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Here's an article about the archaeology of Tintagel. It seems there was something you can only call a palace there in the 6th century- with substantial stone walls and slate floors- and whoever lived in it was importing luxury goods from the Mediterranean and Near East. I know the academics hate it (or pretend to hate it) when you mention A***r or C*****t in this context, but really....
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It seems to me- from my limited experience- that cold callers are getting desperate. I had one the other week who bounced off my defences and lost his cool and started swearing at me- and one today who told me that if I didn't answer his questions he'd just call me back- which could be construed as a threat. I'd like to think they're getting rattier because more and more people are stonewalling them and the business model they represent is close to collapse. I hope that's the case- because it's a lousy model.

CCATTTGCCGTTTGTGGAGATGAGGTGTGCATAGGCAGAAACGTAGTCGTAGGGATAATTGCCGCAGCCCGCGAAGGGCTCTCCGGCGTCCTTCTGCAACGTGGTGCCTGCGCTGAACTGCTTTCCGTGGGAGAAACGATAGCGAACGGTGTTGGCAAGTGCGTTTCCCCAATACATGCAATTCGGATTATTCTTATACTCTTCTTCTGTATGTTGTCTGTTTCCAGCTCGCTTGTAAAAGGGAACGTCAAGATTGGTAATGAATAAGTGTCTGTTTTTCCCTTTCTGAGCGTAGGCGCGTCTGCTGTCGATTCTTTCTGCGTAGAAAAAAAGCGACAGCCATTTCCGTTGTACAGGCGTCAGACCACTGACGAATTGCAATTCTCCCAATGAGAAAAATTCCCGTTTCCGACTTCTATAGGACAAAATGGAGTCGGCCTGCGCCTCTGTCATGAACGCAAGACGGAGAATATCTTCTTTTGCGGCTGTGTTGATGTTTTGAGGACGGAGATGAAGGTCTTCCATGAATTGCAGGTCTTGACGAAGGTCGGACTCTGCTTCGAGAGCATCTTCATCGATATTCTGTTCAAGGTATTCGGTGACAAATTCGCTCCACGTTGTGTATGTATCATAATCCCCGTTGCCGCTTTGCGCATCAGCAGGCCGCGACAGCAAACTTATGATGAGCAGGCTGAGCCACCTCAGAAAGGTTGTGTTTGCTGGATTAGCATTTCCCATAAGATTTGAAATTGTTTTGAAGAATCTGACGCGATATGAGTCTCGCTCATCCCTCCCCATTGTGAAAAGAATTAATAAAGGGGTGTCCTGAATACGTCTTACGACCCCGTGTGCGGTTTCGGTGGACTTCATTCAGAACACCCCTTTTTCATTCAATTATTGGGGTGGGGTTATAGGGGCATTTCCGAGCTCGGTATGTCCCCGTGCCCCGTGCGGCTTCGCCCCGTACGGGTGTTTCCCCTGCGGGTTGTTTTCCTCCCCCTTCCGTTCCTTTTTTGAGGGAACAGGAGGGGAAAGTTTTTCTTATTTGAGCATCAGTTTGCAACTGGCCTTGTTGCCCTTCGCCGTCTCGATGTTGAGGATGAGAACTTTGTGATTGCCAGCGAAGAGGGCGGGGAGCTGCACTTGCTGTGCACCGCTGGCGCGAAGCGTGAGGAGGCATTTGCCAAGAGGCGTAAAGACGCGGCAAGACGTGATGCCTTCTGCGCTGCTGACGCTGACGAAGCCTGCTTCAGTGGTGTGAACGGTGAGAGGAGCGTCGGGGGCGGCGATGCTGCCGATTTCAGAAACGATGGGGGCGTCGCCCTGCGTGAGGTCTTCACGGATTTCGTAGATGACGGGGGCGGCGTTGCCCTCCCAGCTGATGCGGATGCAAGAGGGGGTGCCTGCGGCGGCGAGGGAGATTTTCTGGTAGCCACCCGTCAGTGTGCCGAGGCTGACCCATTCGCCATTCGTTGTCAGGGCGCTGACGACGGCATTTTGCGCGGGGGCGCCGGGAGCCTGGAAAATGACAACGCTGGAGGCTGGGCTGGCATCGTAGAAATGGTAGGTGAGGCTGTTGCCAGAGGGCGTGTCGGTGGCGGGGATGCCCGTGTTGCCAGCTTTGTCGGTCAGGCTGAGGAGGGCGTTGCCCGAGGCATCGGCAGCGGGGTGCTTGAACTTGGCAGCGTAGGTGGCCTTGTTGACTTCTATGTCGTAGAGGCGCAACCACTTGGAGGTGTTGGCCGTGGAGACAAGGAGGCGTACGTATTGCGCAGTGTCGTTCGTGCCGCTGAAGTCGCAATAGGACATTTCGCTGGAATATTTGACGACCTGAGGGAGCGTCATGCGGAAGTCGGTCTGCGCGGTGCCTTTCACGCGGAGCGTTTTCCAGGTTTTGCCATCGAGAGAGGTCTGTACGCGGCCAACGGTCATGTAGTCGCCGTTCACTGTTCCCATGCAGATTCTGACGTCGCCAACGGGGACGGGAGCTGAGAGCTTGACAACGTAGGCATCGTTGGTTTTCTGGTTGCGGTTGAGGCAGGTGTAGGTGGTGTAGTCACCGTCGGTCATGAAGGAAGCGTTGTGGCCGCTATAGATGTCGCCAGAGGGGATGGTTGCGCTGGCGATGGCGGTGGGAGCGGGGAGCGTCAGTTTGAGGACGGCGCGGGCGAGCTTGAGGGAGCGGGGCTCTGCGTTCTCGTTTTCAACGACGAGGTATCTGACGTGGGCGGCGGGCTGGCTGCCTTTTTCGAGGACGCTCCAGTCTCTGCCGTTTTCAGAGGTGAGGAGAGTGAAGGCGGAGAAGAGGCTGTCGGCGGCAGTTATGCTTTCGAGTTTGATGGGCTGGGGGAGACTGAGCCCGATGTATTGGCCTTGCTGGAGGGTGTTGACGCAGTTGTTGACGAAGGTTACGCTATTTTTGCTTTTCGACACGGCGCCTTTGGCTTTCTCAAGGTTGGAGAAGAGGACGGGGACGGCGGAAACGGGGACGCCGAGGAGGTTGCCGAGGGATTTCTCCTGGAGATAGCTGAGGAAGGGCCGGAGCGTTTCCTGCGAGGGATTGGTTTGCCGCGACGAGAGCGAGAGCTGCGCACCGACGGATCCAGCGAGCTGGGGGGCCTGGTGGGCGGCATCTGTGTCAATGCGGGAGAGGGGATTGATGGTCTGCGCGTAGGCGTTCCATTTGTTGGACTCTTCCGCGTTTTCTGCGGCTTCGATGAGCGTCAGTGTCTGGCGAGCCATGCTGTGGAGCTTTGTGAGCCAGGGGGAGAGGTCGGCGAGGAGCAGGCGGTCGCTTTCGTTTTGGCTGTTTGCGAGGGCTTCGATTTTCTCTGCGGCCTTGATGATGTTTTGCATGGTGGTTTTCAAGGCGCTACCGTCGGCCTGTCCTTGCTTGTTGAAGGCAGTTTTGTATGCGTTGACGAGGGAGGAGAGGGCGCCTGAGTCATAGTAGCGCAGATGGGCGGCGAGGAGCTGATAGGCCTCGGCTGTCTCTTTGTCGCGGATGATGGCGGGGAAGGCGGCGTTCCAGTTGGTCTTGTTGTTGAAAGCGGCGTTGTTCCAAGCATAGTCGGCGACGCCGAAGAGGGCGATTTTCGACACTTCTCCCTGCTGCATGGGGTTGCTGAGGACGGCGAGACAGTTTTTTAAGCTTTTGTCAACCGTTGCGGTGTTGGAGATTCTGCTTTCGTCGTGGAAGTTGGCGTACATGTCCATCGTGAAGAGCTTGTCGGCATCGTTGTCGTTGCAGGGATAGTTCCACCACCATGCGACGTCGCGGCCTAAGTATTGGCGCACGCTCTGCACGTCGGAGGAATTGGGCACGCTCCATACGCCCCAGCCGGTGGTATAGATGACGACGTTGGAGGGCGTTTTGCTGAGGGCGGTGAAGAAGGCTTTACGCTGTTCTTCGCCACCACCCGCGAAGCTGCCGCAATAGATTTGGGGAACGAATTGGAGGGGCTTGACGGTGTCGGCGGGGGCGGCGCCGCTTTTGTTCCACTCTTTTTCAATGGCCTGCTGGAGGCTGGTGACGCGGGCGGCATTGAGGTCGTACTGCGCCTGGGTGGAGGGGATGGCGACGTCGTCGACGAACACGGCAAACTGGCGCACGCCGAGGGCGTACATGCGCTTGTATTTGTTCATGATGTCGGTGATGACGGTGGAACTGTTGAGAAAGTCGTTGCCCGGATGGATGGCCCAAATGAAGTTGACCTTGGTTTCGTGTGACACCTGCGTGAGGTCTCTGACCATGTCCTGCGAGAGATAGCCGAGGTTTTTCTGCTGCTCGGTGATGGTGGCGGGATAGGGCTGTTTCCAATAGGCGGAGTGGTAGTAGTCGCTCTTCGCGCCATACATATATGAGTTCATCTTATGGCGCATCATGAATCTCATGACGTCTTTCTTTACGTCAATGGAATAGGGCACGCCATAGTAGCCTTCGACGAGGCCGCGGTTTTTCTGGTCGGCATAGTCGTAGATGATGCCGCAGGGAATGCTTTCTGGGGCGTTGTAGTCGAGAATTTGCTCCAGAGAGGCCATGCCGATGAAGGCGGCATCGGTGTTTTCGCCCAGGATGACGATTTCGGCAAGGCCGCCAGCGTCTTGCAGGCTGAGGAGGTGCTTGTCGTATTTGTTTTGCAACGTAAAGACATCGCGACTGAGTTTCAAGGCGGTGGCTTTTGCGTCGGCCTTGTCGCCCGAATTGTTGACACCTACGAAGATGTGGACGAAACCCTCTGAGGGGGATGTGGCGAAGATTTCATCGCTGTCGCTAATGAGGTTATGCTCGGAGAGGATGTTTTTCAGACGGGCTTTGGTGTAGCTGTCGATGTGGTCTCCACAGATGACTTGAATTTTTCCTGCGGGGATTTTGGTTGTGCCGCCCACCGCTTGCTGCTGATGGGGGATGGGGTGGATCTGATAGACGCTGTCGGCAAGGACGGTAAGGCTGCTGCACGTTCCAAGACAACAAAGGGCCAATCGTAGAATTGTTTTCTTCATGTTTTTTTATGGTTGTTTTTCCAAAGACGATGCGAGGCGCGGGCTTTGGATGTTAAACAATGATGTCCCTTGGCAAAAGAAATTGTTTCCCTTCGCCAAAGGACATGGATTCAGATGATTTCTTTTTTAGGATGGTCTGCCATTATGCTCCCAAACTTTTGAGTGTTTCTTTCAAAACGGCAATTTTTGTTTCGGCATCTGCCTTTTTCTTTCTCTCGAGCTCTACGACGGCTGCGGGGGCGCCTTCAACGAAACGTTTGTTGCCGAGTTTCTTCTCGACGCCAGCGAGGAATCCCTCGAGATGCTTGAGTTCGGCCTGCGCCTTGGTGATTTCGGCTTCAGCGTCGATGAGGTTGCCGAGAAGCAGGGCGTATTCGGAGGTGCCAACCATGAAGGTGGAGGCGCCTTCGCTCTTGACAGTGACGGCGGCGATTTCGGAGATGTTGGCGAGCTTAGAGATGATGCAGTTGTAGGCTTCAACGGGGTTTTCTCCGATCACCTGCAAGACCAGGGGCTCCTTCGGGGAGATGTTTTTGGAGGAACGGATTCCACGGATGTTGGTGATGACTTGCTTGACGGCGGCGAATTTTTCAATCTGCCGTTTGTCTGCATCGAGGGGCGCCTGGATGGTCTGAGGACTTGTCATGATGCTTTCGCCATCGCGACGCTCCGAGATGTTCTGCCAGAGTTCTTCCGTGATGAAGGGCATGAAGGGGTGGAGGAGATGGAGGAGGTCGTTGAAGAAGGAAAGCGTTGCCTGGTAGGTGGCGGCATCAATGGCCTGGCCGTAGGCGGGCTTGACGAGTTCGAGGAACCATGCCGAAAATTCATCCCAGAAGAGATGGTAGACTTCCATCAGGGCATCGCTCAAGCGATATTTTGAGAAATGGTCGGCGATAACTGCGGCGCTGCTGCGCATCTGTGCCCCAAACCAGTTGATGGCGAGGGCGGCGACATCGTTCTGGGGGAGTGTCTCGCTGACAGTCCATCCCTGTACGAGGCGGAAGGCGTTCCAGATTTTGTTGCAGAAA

Flying Ants

Jul. 7th, 2017 09:43 am
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I walked out onto the drive yesterday evening and into a crowd of winged ants. They were milling about on the ground, clambering over the rocky terrain of the crazy paving then taking off one by one and heading west. Something similar was going on the other day on the courts at Wimbledon and causing annoyance to the players. It's one of the things I love about insects- that they go about their business with absolutely no regard to our carryings-on. We are I suppose very largely invisible to them- and impinge on them- if at all- as shadowy, incomprehensible forces of nature...


Jul. 6th, 2017 12:11 pm
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I lost my bead bracelets yesterday- and couldn't find them in any of the obvious places.